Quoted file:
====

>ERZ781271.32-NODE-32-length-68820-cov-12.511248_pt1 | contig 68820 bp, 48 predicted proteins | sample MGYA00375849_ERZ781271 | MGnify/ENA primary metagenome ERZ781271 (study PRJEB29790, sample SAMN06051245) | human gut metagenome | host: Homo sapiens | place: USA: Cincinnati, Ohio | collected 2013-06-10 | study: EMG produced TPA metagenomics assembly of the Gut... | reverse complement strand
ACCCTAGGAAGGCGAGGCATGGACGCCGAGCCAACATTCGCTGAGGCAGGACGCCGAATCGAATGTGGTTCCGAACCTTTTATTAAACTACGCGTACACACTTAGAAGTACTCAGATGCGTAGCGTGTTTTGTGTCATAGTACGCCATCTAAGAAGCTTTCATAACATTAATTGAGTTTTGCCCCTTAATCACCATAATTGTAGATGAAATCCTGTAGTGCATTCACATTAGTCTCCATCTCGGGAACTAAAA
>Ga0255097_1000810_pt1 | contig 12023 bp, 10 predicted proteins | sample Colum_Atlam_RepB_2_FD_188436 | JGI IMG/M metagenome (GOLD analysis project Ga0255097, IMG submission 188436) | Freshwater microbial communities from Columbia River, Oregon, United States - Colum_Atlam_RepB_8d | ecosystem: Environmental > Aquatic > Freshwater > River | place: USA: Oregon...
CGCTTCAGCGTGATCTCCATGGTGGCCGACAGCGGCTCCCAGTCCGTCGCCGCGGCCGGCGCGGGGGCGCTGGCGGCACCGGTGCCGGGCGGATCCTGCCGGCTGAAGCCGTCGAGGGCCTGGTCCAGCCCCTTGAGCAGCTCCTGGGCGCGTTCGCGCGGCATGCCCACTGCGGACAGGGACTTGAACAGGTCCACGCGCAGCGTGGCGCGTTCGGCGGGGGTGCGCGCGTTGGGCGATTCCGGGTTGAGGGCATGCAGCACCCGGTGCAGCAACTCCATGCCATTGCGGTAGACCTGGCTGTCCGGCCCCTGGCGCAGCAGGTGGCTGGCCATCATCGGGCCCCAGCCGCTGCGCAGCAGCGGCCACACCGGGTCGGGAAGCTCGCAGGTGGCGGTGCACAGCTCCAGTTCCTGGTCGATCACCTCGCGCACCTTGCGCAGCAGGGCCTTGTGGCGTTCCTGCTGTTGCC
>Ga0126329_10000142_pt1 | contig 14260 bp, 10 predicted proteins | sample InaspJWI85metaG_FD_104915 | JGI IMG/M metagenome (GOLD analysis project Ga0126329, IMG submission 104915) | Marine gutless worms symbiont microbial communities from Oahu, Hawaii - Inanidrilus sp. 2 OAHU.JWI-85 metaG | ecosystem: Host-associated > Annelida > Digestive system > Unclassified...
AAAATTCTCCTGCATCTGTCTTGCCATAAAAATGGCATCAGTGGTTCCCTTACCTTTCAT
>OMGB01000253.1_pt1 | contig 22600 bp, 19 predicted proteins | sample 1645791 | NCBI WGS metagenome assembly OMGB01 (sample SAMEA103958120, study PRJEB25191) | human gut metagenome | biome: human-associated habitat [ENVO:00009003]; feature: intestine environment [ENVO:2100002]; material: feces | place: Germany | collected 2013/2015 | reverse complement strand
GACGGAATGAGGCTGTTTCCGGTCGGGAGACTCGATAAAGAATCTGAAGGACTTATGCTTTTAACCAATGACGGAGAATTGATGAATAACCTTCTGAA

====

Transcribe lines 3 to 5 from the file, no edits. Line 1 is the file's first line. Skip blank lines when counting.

>Ga0255097_1000810_pt1 | contig 12023 bp, 10 predicted proteins | sample Colum_Atlam_RepB_2_FD_188436 | JGI IMG/M metagenome (GOLD analysis project Ga0255097, IMG submission 188436) | Freshwater microbial communities from Columbia River, Oregon, United States - Colum_Atlam_RepB_8d | ecosystem: Environmental > Aquatic > Freshwater > River | place: USA: Oregon...
CGCTTCAGCGTGATCTCCATGGTGGCCGACAGCGGCTCCCAGTCCGTCGCCGCGGCCGGCGCGGGGGCGCTGGCGGCACCGGTGCCGGGCGGATCCTGCCGGCTGAAGCCGTCGAGGGCCTGGTCCAGCCCCTTGAGCAGCTCCTGGGCGCGTTCGCGCGGCATGCCCACTGCGGACAGGGACTTGAACAGGTCCACGCGCAGCGTGGCGCGTTCGGCGGGGGTGCGCGCGTTGGGCGATTCCGGGTTGAGGGCATGCAGCACCCGGTGCAGCAACTCCATGCCATTGCGGTAGACCTGGCTGTCCGGCCCCTGGCGCAGCAGGTGGCTGGCCATCATCGGGCCCCAGCCGCTGCGCAGCAGCGGCCACACCGGGTCGGGAAGCTCGCAGGTGGCGGTGCACAGCTCCAGTTCCTGGTCGATCACCTCGCGCACCTTGCGCAGCAGGGCCTTGTGGCGTTCCTGCTGTTGCC
>Ga0126329_10000142_pt1 | contig 14260 bp, 10 predicted proteins | sample InaspJWI85metaG_FD_104915 | JGI IMG/M metagenome (GOLD analysis project Ga0126329, IMG submission 104915) | Marine gutless worms symbiont microbial communities from Oahu, Hawaii - Inanidrilus sp. 2 OAHU.JWI-85 metaG | ecosystem: Host-associated > Annelida > Digestive system > Unclassified...